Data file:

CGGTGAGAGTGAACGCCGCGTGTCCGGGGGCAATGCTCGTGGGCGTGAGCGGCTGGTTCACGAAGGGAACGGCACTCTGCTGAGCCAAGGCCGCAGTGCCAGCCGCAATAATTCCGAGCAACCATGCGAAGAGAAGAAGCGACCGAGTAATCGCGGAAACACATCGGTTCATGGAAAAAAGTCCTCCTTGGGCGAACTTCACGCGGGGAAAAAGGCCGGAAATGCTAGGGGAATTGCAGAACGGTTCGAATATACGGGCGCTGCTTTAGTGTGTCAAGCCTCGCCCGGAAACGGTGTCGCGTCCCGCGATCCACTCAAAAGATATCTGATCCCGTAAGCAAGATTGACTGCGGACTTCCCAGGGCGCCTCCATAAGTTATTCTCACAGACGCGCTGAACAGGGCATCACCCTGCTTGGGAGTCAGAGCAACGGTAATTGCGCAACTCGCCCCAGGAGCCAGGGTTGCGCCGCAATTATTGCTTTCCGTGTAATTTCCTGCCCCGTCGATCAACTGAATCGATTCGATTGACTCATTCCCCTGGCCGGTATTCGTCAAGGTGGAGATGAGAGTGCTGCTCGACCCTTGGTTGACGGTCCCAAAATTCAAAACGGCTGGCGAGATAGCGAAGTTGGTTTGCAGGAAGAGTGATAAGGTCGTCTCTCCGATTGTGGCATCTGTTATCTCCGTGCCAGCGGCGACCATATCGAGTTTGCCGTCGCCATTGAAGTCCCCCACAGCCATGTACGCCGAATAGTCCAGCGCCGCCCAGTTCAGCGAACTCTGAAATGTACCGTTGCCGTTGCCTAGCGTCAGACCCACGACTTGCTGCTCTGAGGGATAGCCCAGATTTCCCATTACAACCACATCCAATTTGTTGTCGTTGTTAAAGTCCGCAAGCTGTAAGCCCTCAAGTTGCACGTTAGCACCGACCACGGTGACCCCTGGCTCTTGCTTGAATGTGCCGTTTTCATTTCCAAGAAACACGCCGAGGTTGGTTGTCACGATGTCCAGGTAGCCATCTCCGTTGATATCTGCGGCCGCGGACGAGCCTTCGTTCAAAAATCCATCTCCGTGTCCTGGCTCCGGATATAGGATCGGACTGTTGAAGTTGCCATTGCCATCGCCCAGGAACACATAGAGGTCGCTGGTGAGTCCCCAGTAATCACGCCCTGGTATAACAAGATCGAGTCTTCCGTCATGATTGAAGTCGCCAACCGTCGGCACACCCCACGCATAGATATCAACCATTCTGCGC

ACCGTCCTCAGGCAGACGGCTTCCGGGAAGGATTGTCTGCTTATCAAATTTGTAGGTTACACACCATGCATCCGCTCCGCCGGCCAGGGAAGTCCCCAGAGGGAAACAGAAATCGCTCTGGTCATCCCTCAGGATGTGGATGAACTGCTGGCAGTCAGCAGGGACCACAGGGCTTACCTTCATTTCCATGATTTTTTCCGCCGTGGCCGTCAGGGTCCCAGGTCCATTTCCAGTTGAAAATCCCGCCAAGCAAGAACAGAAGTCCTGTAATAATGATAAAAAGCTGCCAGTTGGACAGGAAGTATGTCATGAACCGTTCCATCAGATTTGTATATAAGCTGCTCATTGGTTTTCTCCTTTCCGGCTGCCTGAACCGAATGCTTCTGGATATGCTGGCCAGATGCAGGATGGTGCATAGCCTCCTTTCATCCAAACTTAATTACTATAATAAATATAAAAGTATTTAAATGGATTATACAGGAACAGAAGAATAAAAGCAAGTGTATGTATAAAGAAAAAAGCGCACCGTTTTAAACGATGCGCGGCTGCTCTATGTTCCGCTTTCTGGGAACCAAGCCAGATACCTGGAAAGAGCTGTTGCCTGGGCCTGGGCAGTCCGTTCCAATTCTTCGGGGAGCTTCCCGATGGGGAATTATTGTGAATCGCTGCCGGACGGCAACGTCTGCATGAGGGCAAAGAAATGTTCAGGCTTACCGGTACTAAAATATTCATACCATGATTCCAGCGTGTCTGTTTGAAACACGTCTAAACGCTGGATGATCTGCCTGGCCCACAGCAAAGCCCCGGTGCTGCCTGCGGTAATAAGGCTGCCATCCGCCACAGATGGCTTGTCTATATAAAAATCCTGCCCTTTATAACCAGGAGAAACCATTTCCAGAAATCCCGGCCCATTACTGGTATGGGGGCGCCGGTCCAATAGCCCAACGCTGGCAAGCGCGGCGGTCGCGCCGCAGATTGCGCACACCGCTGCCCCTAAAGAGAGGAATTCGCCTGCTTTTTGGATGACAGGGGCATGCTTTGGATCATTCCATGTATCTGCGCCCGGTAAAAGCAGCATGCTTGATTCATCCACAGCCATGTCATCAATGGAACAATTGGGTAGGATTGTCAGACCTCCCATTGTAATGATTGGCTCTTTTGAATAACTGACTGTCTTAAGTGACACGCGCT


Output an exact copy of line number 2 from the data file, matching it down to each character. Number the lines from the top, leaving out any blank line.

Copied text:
ACCGTCCTCAGGCAGACGGCTTCCGGGAAGGATTGTCTGCTTATCAAATTTGTAGGTTACACACCATGCATCCGCTCCGCCGGCCAGGGAAGTCCCCAGAGGGAAACAGAAATCGCTCTGGTCATCCCTCAGGATGTGGATGAACTGCTGGCAGTCAGCAGGGACCACAGGGCTTACCTTCATTTCCATGATTTTTTCCGCCGTGGCCGTCAGGGTCCCAGGTCCATTTCCAGTTGAAAATCCCGCCAAGCAAGAACAGAAGTCCTGTAATAATGATAAAAAGCTGCCAGTTGGACAGGAAGTATGTCATGAACCGTTCCATCAGATTTGTATATAAGCTGCTCATTGGTTTTCTCCTTTCCGGCTGCCTGAACCGAATGCTTCTGGATATGCTGGCCAGATGCAGGATGGTGCATAGCCTCCTTTCATCCAAACTTAATTACTATAATAAATATAAAAGTATTTAAATGGATTATACAGGAACAGAAGAATAAAAGCAAGTGTATGTATAAAGAAAAAAGCGCACCGTTTTAAACGATGCGCGGCTGCTCTATGTTCCGCTTTCTGGGAACCAAGCCAGATACCTGGAAAGAGCTGTTGCCTGGGCCTGGGCAGTCCGTTCCAATTCTTCGGGGAGCTTCCCGATGGGGAATTATTGTGAATCGCTGCCGGACGGCAACGTCTGCATGAGGGCAAAGAAATGTTCAGGCTTACCGGTACTAAAATATTCATACCATGATTCCAGCGTGTCTGTTTGAAACACGTCTAAACGCTGGATGATCTGCCTGGCCCACAGCAAAGCCCCGGTGCTGCCTGCGGTAATAAGGCTGCCATCCGCCACAGATGGCTTGTCTATATAAAAATCCTGCCCTTTATAACCAGGAGAAACCATTTCCAGAAATCCCGGCCCATTACTGGTATGGGGGCGCCGGTCCAATAGCCCAACGCTGGCAAGCGCGGCGGTCGCGCCGCAGATTGCGCACACCGCTGCCCCTAAAGAGAGGAATTCGCCTGCTTTTTGGATGACAGGGGCATGCTTTGGATCATTCCATGTATCTGCGCCCGGTAAAAGCAGCATGCTTGATTCATCCACAGCCATGTCATCAATGGAACAATTGGGTAGGATTGTCAGACCTCCCATTGTAATGATTGGCTCTTTTGAATAACTGACTGTCTTAAGTGACACGCGCT